Of course, it’s lovely to have a storyline that arcs or for the narrative to follow Todorovian principles but it only works with characters that are believable, people you want to know more about, those that are fictional but can elicit a very real reaction. I’ve already had several tearful responses to the death of Totty in The Two so I know I at least did my job with that character.

A simple plot can work if you have well-developed characters but this equation fails for me the other way round. I don’t mind if it is a book I can devour in a day or something I have to really work at for weeks; if I want to know how things end for a character then it’s a good story and I will keep turning the pages.

15. Equally, what do you think makes a good author?

In the same way that auteur theory in film deals with the creative ownership of the work – it’s very clear, for example, when you are watching a Martin Scorsese movie – I think the mark of a good author is their voice. For a reader to be able to pick up a book without looking at the cover, flick to a page, read it and know who wrote the words.

Of course, I also read and enjoy books with great stories that hurtle along or are simply a source of escapism for the same reason that I watched American Pie: The Wedding at the cinema and never switch channels when Forgetting Sarah Marshall is on TV. But in fifty years, people will still be talking about Hemingway in the same way they talk about The Godfather or Apocalypse Now. These are the risk-takers, the ones who tried something new. They owned their work, their style. This is the thing that separates the great from the good.

16. When you’re not writing how do you unwind?

I play the guitar a lot. I have a couple hanging on the wall behind my writing desk. I often allow myself a half-hour unwind in between bursts of writing, just to get my fingers moving in a different way. When I finish writing a book, I always give myself a few weeks off to experience the real world for a while, and that time is spent with my family. I have a two year-old daughter and a three month-old son so that keeps me very busy. I’m in a fortunate position that I can write anywhere at any time so I am able to spend a lot of time with my family anyway, but it is my favourite thing to do.

My other obsession is film. My collection stretches into the thousands and I like to watch one every day – it used to be three – unless I am working through a TV box-set with my wife. (Currently watching Mad Men.) We tend not to watch things week-by-week. It’s more fun to plough through a series in a few days. We used to watch each season of 24 in one sitting. So, when I’m not in front of my computer screen, I can often be found in front of the television or the front row of a cinema.

17. What do you think are the most important things for any aspiring writer to learn?

You often hear that you should ‘write what you know’. I do not subscribe to this. I think it can invariably lead to the discovery that one actually knows very little. I think you should write what you want to know. Use your writing to explore a question you do not know the answer to. Research and discover. I don’t even think that you have to read everything in the genre you want to write in – I had never really read any crime fiction before writing Girl 4 or The Two. Since meeting other crime authors, though, I have read a whole lot more. If I meet an author, I will read their book. But it isn’t necessary for my own writing. There are films, TV shows, documentaries, non-fiction, books from other genres that you can draw inspiration from.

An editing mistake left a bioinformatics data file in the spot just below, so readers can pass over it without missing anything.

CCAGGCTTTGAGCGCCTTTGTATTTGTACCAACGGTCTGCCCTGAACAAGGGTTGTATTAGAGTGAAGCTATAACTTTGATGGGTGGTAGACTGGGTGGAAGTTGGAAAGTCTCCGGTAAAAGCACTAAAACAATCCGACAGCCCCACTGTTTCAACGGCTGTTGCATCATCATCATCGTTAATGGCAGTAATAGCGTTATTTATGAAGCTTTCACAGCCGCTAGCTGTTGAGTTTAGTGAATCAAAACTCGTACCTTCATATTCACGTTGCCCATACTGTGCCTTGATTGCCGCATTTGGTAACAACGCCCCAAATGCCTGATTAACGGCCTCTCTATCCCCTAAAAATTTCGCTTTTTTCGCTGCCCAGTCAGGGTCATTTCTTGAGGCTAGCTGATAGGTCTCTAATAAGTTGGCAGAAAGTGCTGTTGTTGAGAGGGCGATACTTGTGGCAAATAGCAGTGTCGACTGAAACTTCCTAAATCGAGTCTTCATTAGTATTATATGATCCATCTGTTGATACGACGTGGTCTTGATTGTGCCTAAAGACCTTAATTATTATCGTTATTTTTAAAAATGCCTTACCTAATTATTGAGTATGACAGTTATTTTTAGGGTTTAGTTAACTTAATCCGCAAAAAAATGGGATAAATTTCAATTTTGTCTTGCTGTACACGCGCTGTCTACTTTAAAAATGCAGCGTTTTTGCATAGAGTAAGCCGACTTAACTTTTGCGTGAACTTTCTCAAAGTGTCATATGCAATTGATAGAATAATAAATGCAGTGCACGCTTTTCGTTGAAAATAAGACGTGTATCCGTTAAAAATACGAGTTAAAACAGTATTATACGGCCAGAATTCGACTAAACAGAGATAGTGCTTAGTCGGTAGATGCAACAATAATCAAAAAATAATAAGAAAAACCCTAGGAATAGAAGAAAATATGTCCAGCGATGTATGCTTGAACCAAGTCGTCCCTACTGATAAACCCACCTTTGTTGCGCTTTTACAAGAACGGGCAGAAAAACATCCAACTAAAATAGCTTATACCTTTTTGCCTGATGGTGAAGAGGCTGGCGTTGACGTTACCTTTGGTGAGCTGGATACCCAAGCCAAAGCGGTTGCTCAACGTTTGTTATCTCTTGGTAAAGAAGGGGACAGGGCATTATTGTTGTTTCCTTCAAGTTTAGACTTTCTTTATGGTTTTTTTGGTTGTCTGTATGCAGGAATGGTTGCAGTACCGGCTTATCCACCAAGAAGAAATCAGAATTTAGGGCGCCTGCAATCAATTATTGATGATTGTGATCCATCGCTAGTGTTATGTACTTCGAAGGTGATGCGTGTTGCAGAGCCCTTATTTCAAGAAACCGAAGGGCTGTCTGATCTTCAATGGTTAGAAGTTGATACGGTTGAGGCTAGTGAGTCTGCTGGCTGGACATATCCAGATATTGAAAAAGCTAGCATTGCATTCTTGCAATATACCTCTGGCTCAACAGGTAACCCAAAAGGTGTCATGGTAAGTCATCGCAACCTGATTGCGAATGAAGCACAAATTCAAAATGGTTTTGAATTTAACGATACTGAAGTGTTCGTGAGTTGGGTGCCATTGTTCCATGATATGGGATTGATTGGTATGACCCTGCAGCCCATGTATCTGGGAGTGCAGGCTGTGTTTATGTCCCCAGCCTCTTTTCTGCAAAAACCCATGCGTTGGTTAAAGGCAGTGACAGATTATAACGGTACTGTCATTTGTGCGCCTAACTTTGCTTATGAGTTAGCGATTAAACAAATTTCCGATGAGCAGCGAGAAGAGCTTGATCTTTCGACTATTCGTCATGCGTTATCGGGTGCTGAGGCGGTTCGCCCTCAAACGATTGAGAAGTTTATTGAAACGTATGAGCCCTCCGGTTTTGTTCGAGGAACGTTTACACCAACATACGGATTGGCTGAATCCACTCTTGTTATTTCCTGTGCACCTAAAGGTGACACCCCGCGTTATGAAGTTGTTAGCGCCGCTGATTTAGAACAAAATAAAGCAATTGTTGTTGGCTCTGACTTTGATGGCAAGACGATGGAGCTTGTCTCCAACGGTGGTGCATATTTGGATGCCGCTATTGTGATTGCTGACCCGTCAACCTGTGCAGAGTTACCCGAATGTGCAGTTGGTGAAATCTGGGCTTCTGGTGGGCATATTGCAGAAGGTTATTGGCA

I think one of the most important things for any aspiring writer is to get feedback. Have someone read your book and let you know what they think. Do not let this person be somebody who loves you. Your parents or sibling or partner are not going to be brutal enough, and brutality is what is needed. The complete truth. I think this is true for any writer. You are too close to the subject to be objective. You’ve slaved over the prose for however long and you are proud of what you have achieved. You can’t see which parts are not working, which paragraphs are laborious, which chapters need to be shredded.

When my agent read my first book – the one before Girl 4 – she liked my style but the story didn’t work; I was concentrating on the wrong aspect of the story. She suggested that I take time to think about it and rewrite the entire thing again. From the beginning. It was the best piece of advice I ever took. I rewrote the entire book. It wasn’t published but it made me a better writer. To not seek proper feedback, to be too precious over your words, is, I think, imprudent, indolent and impatient.

Once your book is published, whether traditionally or independently, it will come under scrutiny and harsh critique anyway, so you may as well get used to this early on and make sure you put it out in the best shape possible.

The Two is available now, and if you’re still wondering what verisimilitude means (Q12), it’s the “appearance of being real or true.”

To read part one of the Will Carver interview, please click here